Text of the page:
But many subdisciplines of biology are entirely encompassed by the paradigm of evolution. One of the interesting observations of the last few years has been the observation that DNA molecules share sequences of information even though they code for proteins with totally dissimilar functions. For example, Nobel-prize-winning work done in Dallas by Brown and Goldstein involved the receptors for low density lipoproteins. These are proteins on the surface of cells that allow entry to cholesterol. They are vital to normal fat metabolism. Brown and Goldstein studied the receptor molecule and found that a portion contains a gene sequence exactly the same as "epidermal growth factor," a growth stimulatory protein. There is absolutely no basis that anyone could have made for predicting this a priori. It doesn't really make sense why proteins should be constructed as patchwork from other preexisting proteins. It makes very good sense, however, in terms of the theory of evolution if we think of natural selection as taking advantage of whatever happens to be handy at the time. In fact, the theory of evolution predicts that molecules would be made over the same way that anatomical structures are. They are taken advantage of by natural selection and made over for entirely new tasks. I might also mention parenthetically that this observation demolishes the "unlikelihood" objection to evolution. Complex structures in biology don't arise de novo; they evolve from pre-existing structures.

You could argue that there is no reason why a creator couldn't do that, too. Phillip Johnson has stated that God could design living creatures in any fashion he wished, including the use of natural selection. But if you accept the notion of a God who pulls out odds and ends of biological systems and throws them together (sometimes ineptly), this is a long ways from the omnipotent creator usually considered in this context. If you analyze the question through the principle of Occam's Razor, and look for the simplest hypothesis, it is easiest to envision the process of the development of living systems through natural selection. It makes sense. It works.

When we test hypotheses in biology, we are always asking, does this function or property have selective value? Does a structure or molecule increase the chances of survival for the particular organism, for the particular living system that we happen to be investigating? If it doesn't seem to, why not? Where does this lead us? To new, previously unknown functions? A cornucopia of information has appeared in the last few years in the field of molecular biology that I believe overwhelmingly supports the principles of evolution through natural selection.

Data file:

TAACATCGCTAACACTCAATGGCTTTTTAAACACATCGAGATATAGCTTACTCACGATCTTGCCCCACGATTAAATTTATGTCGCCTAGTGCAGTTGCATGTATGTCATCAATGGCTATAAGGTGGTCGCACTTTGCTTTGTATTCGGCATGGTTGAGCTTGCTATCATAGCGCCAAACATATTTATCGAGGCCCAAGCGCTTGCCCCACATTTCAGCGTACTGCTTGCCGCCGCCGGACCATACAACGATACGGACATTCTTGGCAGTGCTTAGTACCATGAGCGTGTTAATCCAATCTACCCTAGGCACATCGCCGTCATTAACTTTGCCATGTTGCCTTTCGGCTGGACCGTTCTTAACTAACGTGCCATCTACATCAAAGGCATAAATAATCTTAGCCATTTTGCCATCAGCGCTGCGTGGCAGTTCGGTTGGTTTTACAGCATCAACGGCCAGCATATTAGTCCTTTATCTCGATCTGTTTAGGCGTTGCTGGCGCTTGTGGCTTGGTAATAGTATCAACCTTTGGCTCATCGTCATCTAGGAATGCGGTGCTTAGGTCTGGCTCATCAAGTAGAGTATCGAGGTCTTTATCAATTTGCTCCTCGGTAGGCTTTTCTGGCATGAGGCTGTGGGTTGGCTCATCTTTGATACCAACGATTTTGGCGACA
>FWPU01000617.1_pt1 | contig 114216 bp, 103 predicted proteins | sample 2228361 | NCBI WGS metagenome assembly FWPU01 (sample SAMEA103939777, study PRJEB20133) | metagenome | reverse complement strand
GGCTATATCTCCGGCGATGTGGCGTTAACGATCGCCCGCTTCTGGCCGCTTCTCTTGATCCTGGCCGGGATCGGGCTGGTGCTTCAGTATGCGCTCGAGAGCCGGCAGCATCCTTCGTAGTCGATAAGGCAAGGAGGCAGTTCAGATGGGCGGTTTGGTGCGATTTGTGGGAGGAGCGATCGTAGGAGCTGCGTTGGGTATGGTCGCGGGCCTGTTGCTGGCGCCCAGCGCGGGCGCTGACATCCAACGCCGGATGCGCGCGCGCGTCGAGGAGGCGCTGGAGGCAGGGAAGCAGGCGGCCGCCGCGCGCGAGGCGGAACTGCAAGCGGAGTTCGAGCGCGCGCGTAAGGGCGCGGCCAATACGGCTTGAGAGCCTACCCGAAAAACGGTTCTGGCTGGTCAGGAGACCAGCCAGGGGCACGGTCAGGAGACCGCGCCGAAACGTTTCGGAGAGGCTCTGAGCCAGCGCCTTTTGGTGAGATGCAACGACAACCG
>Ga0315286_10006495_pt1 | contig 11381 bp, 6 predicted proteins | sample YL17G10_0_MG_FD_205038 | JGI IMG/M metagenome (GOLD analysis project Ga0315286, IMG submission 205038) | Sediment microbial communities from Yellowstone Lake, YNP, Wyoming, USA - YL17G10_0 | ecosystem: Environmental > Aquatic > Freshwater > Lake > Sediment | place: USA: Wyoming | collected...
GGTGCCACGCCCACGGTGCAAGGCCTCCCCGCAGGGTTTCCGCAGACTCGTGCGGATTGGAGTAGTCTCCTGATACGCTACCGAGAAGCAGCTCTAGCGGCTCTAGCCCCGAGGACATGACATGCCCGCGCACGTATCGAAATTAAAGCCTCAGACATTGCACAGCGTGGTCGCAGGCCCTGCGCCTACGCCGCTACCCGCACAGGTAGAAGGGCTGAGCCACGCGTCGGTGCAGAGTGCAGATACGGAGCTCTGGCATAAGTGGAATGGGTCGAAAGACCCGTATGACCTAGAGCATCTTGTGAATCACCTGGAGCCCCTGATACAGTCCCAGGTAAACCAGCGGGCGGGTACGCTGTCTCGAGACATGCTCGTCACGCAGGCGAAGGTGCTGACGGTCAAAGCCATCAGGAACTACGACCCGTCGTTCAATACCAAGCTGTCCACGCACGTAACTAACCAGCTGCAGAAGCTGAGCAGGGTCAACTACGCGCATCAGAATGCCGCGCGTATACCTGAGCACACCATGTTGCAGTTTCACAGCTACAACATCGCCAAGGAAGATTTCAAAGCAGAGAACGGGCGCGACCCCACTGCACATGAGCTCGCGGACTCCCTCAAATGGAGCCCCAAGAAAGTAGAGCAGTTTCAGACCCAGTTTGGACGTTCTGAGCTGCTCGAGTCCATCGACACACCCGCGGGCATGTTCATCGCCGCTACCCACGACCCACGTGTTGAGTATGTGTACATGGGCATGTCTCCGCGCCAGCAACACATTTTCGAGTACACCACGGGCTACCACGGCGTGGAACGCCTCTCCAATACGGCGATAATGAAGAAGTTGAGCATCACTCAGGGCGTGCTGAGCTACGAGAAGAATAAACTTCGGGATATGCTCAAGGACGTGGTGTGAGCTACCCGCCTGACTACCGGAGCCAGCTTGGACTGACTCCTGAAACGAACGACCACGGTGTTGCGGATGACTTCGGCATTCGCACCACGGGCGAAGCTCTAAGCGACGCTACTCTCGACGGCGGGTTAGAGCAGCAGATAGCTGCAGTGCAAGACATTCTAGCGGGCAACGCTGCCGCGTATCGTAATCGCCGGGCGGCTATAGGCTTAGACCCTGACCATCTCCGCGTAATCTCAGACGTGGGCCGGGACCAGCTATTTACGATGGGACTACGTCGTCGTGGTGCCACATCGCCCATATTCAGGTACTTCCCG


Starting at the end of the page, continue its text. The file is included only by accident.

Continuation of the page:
Of course we could argue that a creator could design biological systems any way he wants. But if we retreat into this defense, we could equally argue that the universe began twenty minutes ago and that everything we're looking at now was put in our heads and was built around us by a wicked and capricious creator. We don't accept this idea, not because it is logically inconsistent, but simply because it has no scientific or philosophical value. It is baggage that leads us nowhere. A much simpler hypothesis is that the universe is sensible, consistent, and that all its properties can be logically interpreted.

I would assert that the whole reason for using the paradigm of evolution and natural selection is because it works for biologists, and because it has been largely responsible for the tremendous advances we've seen and the practical consequences that have accrued from developments in molecular biology. There may be molecular biologists who do not subscribe to the theory of evolution, and it may be possible for them to function creatively. But I believe that they place themselves at a tremendous disadvantage by not using the concept of evolution in the formulation of their hypotheses.

I have not presented a specific rebuttal to Dr. Dembski. His presentation is thoughtful and brings forth some salient points. But we are discussing two issues. On the one hand is the question of design and purpose in the universe. On the other is the question of the validity of biological evolution and natural selection, and its utility in a purely pragmatic sense for finding out more about the world around us and how it operates.